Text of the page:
Comments and Request for Contested Case Hearing

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Comments and Request for Contested Case Hearing
on the Coleto Creek Unit 2 Application for State Air Quality
Permit No. 83778 and PSD Permit #PSD-TX-1118,
submitted by IPA Coleto Creek L.L.C.
Submitted by:
Texas Lone Star Sierra Club Chapter
Alamo San Antonio Regional Group
Austin Regional Group
Dallas Sierra Club Regional Group
Greater Fort Worth Sierra Club Regional Group
Sierra Club's Cross Timbers Regional Group (Denton County)
February 11, 2008
Ms. LaDonna Castanuela
Chief Clerk, MC-105
Texas Commission on Air Quality
PO Box 13087
Austin, Texas 78711-3087
Dear Ms. Castanuela,
Members of the Sierra Club's Lone Star Chapter including five regional groups are submitting
preliminary comments on IPA Coleto Creek LLC's proposed new pulverized coal-fired boiler in
Goliad County near Fannin, Texas. The Sierra Club in addition requests a contested case hearing
on the proposed IPA Coleto Creek's Coleto Creek Unit 2 facility and its emissions from burning
fossil fuels, including Western sub-bituminous coal and lower sulfur bituminous coal. The Coleto
Creek Electric Generating Station has one existing boiler originally fired with lignite and in recent
years apparently added sub-bituminous coal in Unit 1 through a permit amendment. The Sierra
Club is a membership organization with members who will be affected by the IPA Coleto Creek
proposed pulverized coal plant Coleto Creek Unit 2 in Goliad County, Texas, a 650 MW boiler
with a maximum heat input rate of 9,200 Btu/kW-hr.
The following preliminary comments are being filed over public health concerns with the IPA
Coleto Creek Unit 2 permit application to be sited at the existing Coleto Creek plant near Fannin,
Texas and the potential for impacts from the proposed supercritical, pulverized coal-fired boiler's
emissions. We also request a Public Meeting on the Coleto Creek proposed expansion in Goliad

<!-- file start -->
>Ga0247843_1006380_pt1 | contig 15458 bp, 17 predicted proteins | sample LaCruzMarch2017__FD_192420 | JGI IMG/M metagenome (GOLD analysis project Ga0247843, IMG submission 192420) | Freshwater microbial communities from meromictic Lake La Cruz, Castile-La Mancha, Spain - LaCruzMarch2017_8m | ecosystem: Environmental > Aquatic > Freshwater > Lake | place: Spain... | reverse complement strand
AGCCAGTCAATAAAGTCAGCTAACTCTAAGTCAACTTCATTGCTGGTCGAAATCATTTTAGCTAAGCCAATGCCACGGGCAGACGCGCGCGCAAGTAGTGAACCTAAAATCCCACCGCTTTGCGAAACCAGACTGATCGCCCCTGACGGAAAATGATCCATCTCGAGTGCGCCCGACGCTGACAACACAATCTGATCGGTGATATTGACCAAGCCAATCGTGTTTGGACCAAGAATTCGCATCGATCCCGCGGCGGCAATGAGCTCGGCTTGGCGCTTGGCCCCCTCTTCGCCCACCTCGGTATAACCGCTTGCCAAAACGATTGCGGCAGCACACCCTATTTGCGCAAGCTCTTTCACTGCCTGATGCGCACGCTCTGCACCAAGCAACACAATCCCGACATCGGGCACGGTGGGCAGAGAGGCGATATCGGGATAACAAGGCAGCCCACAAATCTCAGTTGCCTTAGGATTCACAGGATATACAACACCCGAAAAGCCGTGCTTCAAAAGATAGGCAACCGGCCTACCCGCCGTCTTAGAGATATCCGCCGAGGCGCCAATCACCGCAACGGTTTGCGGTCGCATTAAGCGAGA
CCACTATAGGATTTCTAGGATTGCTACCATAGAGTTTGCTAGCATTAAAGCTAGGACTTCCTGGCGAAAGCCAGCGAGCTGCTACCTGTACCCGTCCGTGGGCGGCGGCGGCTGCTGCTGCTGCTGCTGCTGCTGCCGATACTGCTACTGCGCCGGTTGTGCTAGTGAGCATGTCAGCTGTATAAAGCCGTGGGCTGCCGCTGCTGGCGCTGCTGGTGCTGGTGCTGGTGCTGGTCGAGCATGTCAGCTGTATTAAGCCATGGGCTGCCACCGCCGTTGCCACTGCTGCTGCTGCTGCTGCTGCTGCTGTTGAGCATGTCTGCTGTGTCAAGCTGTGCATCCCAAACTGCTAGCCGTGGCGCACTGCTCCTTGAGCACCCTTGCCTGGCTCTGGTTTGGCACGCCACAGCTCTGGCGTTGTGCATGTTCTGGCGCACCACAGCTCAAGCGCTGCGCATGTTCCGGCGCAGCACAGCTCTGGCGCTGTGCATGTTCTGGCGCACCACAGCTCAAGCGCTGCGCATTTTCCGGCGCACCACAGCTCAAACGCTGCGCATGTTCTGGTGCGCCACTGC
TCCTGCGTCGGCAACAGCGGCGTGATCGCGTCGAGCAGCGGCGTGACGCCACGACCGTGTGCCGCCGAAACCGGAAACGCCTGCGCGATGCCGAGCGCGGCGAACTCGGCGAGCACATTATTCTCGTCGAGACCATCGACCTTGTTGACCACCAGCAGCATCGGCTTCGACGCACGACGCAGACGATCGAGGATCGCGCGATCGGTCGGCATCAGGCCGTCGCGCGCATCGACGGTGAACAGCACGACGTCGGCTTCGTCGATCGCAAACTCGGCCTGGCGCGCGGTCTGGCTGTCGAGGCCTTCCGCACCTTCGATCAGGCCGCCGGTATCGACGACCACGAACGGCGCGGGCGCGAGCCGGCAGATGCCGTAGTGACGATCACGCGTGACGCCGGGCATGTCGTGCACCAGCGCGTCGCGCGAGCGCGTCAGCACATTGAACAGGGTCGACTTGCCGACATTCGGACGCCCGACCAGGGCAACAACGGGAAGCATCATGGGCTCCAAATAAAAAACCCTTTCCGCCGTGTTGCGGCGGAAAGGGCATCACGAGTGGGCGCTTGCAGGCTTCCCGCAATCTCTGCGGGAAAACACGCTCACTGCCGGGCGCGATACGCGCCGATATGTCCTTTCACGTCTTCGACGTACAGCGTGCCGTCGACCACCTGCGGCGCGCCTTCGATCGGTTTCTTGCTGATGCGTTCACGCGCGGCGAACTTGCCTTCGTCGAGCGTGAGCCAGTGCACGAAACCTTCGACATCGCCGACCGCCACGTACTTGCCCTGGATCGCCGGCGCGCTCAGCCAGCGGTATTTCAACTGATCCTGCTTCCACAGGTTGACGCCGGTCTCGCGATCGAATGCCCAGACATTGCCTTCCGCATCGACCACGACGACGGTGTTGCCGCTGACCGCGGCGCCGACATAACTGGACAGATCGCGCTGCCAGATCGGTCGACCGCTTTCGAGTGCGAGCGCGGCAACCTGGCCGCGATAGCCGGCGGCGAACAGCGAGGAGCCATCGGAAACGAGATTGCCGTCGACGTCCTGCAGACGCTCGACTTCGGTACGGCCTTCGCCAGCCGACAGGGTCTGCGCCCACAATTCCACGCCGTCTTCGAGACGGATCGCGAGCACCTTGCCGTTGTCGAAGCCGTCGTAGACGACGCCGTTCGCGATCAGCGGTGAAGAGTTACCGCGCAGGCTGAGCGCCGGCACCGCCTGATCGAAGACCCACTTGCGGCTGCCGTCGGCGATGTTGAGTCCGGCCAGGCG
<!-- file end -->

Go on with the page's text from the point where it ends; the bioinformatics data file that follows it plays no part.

County, Texas.
The Sierra Club's Lone Star Chapter has 25,000 members statewide and more than 10,000
members who are presently living in Goliad County, Karnes County, Bee County, Bexar County,
Atascosa County, Guadalupe County, Wilson County, Travis County, Hays County, Bastrop
County, Caldwell County, Comal County, and Williamson County; 200 members in the McLennan
County Regional Group; 3,929 members in the Dallas Regional Group; 1,839 in the Fort Worth
Regional Group; 6,000 members in the Austin regional group, and 505 members in the
Denton/Collin County Regional Group. The Sierra Club is deeply concerned about air quality and
environmental impacts from industrial sources such as power plants, especially coal-fired power
plants since they are the largest sources of industrial air pollution in Texas.
A number of Sierra Club members have requested that we seek a contested case hearing on
their behalf. In addition, we have members who suffer from asthma and respiratory illness that
would be directly affected by a new coal-burning power plant.
We request a contested case hearing on the permit application. On behalf of the group members
in Goliad County, Karnes County, Bee County, Bexar County, Atascosa County, Guadalupe
County, Wilson County, Travis County, Hays County, Bastrop County, Caldwell County, Comal
County, Williamson County, and the Waco and Dallas-Fort Worth areas, we oppose the proposed
IPA Coleto Creek Unit 2 application on the grounds that it is not protective of public health, quality
of life, or private property that will be impacted by the air emissions from this new coal plant.
We request a contested case hearing on the new IPA Coleto Creek Unit 2 permit application.
IPA Coleto Creek seeks a permit authorization to construct another new coal-fired power plant in
Texas at more than 8,000 tons per year released from an estimated 200-300 foot stack although
the draft permit may allow lower levels than IPA's request for emissions of approximately 8,000
tpy.
The Coleto Creek Unit 2 facility has significant air emissions indicated in the IPA permit
application by burning a mix of fossil fuels, including subbituminous coal.
Normal operating Sulfur Dioxide (SO2) emissions: 1,753 tpy
Normal operating Nitrogen Oxides (NOx) emissions: 1,471 tpy